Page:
Eurovision 2018: How and where to watch this year’s song contest

Lydia Smith May 12, 2018
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Ireland's entry got through to the 2018 Eurovision final (EBU)

Fans of the annual Eurovision Song Contest are eagerly awaiting this year’s competition, which is set to take place on Saturday.

Portugal is hosting the competition in Lisbon this year after the success of Portuguese singer Salvador Sobral in 2017.

Twenty-six countries will participate in the grand final on 12 May, cut down from 43 over two semi-finals.

You will be able to watch the show live on BBC One from 8pm, with Graham Norton providing the commentary.

If you are outside of the UK you can tune in to the live stream on YouTube.

In Australia, you can tune in from 5am on Sunday morning. In the US the stream will start at 3pm East Coast time and and 12pm on the West Coast.

You can also listen to the final on BBC Radio Two with Ken Bruce.

Watch the live stream below:

The second semi-final saw Russia eliminated from the competition, which will make it the first time the country hasn’t qualified since 1998.

The “big five” countries – the UK, Germany, Italy, Spain and France – are automatically entered into the final competition every year.

The 26 countries competing in the 2018 Eurovision final are: Ukraine, Spain, Slovenia, Lithuania, Austria, Estonia, Norway, Portugal, UK, Serbia, Germany, Albania, France, Czech Republic, Denmark, Australia, Finland, Bulgaria, Moldova, Sweden, Hungary, Israel, The Netherlands, Ireland, Cyprus and Italy.

Ireland made it to the final of the contest for the first time in five years, with fans applauding a moving same-sex dance routine performed at the semi-finals.

Singer SuRie will represent the UK at Eurovision 2018

The former Britain’s Got Talent finalist Ryan O’Shaughnessy is set to represent Ireland with his song Together, a ballad about a failed relationship.

The song has already sparked controversy in China, which has now been banned from airing the Eurovision Song Contest this year after it allegedly censored O’Shaughnessy’s performance.

Broadcasting guidance in China bans “abnormal sexual relationships and behaviours, such as incest, same-sex relationships, sexual perversion, sexual assault, sexual abuse, sexual violence, and so on.”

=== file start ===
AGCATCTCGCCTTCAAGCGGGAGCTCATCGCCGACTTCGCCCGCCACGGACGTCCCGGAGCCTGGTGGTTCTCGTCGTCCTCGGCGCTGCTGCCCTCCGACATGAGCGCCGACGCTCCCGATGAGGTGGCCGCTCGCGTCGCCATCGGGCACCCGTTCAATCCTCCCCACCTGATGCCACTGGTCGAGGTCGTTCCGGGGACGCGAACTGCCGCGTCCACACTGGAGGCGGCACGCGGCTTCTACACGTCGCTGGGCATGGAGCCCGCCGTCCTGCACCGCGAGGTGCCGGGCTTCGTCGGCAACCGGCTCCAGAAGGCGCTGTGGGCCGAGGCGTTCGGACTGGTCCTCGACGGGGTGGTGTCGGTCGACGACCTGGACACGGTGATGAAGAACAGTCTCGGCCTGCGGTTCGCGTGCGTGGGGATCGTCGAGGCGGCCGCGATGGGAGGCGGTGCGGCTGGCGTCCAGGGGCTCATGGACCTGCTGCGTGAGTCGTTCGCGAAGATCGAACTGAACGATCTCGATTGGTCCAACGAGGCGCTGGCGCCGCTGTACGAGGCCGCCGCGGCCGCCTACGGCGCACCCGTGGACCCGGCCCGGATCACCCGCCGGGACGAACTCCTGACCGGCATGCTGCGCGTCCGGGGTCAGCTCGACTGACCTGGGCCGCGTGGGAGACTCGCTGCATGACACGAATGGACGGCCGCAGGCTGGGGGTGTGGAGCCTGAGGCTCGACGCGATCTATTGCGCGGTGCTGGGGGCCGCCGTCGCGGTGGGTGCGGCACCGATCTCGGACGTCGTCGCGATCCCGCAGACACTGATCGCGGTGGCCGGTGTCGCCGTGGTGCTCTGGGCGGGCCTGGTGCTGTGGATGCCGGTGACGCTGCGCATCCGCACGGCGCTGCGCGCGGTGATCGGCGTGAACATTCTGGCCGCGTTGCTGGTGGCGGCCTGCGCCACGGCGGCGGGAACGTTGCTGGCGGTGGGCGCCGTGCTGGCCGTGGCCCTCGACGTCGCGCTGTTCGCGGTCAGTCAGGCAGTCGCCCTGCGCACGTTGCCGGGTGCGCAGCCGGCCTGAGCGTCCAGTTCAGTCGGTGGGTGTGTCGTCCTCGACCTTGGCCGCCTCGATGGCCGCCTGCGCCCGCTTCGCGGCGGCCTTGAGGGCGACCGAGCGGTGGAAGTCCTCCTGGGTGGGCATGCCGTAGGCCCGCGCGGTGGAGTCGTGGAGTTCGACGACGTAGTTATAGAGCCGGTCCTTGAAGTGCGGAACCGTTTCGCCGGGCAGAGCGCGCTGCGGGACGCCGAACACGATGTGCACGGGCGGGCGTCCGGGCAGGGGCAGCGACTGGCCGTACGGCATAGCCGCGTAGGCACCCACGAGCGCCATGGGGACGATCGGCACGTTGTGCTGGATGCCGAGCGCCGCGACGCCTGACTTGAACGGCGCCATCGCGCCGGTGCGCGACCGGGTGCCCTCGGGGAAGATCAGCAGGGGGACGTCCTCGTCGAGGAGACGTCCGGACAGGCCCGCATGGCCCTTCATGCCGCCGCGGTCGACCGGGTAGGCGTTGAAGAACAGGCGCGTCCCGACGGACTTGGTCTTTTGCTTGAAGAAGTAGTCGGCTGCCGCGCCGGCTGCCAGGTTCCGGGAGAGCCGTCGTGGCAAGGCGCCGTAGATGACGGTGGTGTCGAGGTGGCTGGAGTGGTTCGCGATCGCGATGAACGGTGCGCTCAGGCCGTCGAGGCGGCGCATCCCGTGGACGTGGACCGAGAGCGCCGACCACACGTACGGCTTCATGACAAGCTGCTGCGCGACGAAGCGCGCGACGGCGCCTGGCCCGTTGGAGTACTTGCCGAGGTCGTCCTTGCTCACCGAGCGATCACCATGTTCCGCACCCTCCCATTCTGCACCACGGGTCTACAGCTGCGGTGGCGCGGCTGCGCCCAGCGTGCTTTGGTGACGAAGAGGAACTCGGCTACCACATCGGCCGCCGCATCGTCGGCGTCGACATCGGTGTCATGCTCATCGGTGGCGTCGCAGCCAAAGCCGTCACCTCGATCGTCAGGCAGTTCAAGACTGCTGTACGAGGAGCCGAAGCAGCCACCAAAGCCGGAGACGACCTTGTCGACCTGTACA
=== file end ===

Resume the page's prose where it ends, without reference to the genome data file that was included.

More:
Speaking about his song, O’Shaughnessy said: “My only intention was to help people see that love is just love, and there’s no difference – whether it’s between a man and a woman, a woman and a woman or a man and a man.

“It’s so important, because not everyone is as liberal as the people in this [Eurovision press conference] room are, and the people I’ve gotten to meet over the past week.

Cyprus’ singer Eleni Foureira is expected to do well at the competition (FRANCISCO LEONG/AFP/Getty Images)

“It’s an important thing, and I’m very proud of my country for making that change a few weeks back. I know a lot of Irish people went home to vote for the referendum on same-sex marriage, and we’re bringing a new energy back to that topic.”

Singer SuRie will be representing the UK this year with her song Storm, although it isn’t her first time on the Eurovision stage.

In 2015, she appeared as a backing singer for Belgium’s Loic Nottet during the competition and she was also the musical director for the 2017 Belgian entry Blanche who performed City Lights.

The current favourite to win Eurovision 2018 is Eleni Foureira, who will sing her song Fuego – meaning “fire” – for Cyprus.

Another act tipped to do well is Israel’s Netta Barzilai with her song TOY.

France’s entry Madame Monsieur is also expected to score highly with her song Mercy.

More: eurovision, eurovision song contest, Eurovision Song Contest 2018, Music, Television

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